LA Fire Department intends to use drones

Above: A drone was tested at Homestead National Historic Site April 22, 2016 to determine the feasibility of using it to ignite a prescribed fire. Photo by Bill Gabbert.

The Los Angeles Fire Department is seeking approval to use drones to provide additional situational awareness for firefighters. They will be following in the footsteps of the Austin and New York City Fire Departments that have been operating drones for a while.

According to SPCR.org:

The main reason is to increase firefighter safety. And some good examples might be, a long duration structure fire. By long duration I mean 30 minutes or longer. We could put up a UAV in the air and then have the image transmitted down to the command post, down in the street. The incident commander can then determine whether or not we should deploy firefighters to ventilate the roof. That’s a good example of how they would enhance firefighter safety.

The Department’s next step is to obtain approval from the Public Safety Committee, the City Council, and eventually the Federal Aviation Administration. They are optimistically hoping to have all the permissions by August, 2017.

L.A. City Council questions why maintenance issues prevented two helicopters from responding to a wildfire

LA CITY HELICOPTERS
A Los Angeles City Fire Department AW139 sits atop LAPD’s Hooper Heliport, still recognized today as the busiest heliport in the world. Photo by Ryan Mason.

This article first appeared at Heliweb.com. It is used here with permission.

By Ryan Mason

Councilors from the Los Angeles City Council have demanded answers from the city’s general services department that is responsible for maintenance of both the Los Angeles Police Department (LAPD) A-Star fleet and the city’s fleet of Leonardo AW139’s and Bell 412 helicopters, giving administrators a two week deadline to outline why the backlog of maintenance occurred and to also detail any backlogs that exist regarding the fleets of the LAPD and Department of Water and Power for comparison.

Los Angeles City Fire is scheduled to receive another Aw139 in the coming months as the department cycles out the remainder of Bell 412 helicopters operated by the fire department for the much larger AW139 that is fitted with a belly tank for firefighting duties. the LAFD recently donated one of the departments Bell 412 helicopters to the LAPD to use for speacialty training and deployment that will likely fill the gap left when the department pulled their last remaining UH-1H from service several years ago.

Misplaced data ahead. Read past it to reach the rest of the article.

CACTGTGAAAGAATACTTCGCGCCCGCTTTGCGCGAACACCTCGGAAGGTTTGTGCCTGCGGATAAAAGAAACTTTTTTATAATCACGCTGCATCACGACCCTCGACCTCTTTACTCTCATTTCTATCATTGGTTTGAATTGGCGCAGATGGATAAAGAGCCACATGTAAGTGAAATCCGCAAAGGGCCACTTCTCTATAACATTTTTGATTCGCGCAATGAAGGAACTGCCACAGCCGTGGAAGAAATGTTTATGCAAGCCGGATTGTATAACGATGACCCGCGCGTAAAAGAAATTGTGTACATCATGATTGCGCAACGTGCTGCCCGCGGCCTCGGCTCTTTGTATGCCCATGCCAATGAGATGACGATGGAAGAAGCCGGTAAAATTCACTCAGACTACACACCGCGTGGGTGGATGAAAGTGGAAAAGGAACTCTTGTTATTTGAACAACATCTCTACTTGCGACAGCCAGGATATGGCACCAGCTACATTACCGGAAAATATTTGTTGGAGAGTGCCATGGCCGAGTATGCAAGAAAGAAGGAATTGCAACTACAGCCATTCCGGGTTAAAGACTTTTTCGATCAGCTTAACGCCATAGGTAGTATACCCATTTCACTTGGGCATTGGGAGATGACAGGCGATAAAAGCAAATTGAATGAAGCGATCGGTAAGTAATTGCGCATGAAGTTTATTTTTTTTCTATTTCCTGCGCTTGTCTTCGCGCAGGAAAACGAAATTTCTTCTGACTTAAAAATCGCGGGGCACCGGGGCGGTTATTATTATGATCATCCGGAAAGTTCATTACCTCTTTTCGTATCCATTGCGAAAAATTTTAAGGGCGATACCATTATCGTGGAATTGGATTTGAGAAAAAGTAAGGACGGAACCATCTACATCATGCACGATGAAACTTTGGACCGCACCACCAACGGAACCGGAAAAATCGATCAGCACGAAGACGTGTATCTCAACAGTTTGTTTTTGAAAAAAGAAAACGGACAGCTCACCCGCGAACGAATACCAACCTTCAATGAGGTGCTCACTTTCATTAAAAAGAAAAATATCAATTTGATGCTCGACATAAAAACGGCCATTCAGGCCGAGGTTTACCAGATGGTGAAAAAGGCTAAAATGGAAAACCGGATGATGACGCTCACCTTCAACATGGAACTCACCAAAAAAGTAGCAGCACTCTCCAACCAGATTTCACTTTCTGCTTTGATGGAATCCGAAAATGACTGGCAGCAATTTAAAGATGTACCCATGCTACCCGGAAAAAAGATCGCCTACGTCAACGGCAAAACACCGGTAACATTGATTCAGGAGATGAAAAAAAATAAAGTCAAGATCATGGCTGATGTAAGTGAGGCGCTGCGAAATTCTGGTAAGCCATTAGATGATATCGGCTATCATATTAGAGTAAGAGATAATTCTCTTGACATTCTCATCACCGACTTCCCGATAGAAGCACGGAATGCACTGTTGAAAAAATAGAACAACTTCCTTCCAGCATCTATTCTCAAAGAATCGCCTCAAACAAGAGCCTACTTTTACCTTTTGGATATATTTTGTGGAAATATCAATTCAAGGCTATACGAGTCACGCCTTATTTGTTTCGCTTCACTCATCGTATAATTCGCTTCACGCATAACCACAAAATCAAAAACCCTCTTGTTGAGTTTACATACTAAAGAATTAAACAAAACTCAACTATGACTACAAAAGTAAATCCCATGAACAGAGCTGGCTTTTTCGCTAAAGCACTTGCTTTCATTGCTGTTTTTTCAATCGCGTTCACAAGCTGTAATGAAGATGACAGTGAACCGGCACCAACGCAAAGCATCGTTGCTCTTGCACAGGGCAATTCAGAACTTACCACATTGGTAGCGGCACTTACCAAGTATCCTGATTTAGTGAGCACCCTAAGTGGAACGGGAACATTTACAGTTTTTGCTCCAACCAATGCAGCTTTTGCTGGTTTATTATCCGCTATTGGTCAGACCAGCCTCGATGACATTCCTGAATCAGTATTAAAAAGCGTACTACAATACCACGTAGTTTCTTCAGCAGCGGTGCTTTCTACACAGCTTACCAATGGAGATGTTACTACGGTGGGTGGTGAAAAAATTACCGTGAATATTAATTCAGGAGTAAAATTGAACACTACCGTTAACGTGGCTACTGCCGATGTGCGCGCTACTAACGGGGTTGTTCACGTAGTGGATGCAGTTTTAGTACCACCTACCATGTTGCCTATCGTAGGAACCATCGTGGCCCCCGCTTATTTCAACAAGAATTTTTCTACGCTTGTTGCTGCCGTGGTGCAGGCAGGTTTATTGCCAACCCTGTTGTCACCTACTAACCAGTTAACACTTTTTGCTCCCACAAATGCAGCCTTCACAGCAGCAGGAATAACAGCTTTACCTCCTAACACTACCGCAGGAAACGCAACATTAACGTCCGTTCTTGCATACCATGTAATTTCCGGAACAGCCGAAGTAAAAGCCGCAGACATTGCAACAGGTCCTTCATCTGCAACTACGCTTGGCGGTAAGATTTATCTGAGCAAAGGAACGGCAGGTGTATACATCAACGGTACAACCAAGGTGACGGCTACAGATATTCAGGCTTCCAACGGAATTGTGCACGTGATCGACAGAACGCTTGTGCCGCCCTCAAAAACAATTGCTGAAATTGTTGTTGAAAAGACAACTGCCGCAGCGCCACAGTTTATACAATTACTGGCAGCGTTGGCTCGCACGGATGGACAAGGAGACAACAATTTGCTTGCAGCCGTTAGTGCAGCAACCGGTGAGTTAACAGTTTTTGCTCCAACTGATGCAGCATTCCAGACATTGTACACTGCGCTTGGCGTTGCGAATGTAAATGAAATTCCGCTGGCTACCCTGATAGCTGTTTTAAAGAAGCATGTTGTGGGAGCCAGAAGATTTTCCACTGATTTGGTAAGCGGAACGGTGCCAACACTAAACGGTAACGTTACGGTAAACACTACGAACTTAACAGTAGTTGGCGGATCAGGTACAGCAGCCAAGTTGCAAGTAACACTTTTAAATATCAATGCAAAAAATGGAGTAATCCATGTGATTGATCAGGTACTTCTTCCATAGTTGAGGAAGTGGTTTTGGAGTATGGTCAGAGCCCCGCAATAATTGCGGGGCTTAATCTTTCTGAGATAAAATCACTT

The general services department released a statement late last week reaffirming their commitment to ensuring that all LAFD helicopters were returned to service as quickly as possible and that all backlogs would also be cleared as soon as they could be completed.

Air resources assisting crews working San Diego-area Gate Fire

Air resources continued to play a major role in containing the Gate Fire burning in San Diego County since Saturday.

The fire grew to 1,500 acres by Sunday morning, though crews made progress overnight, aided by cooler temperatures and higher humidity levels, Cal Fire reported. No structures have been damaged, and no injuries were reported.

Five airtankers and three helicopters were making drops on fire at one point Saturday, said Cal Fire Capt. Isaac Sanchez, according to the San Diego Union Tribune newspaper. Fire crews from several agencies were helping on the ground.

Evacuation orders lasted into Sunday.

Sheriff and Fire Departments in Orange County feud over helicopter responses

Above: file photo of firefighter with Orange County Fire Authority helicopter. OCFA photo.

In an air battle over the responsibility for helicopter rescues in Orange County, California the losers are the taxpayers and accident victims.

Historically the County Sheriff’s Department air fleet has taken the lead for searches, while the Orange County Fire Authority has handled rescues. Recently, however, the Sheriff has been poaching responses to rescues resulting in multiple helicopters appearing over the same incident potentially causing airspace conflicts and confusion.

According to the Orange County Register it happened twice on April 29, with the Sheriff’s helicopter being told repeatedly by the Incident Commander they were not requested and then ignoring orders to “stand down”.

Below is an excerpt from their article:

…Recordings from radio chatter on Saturday show sheriff pilots ignoring direct orders from local commanders.

In Orange, the commander on the ground told the sheriff pilot, “You will abide by what the ground (Incident Commander) is asking you to do.”

The sheriff helicopter completed the medical assistance call anyway.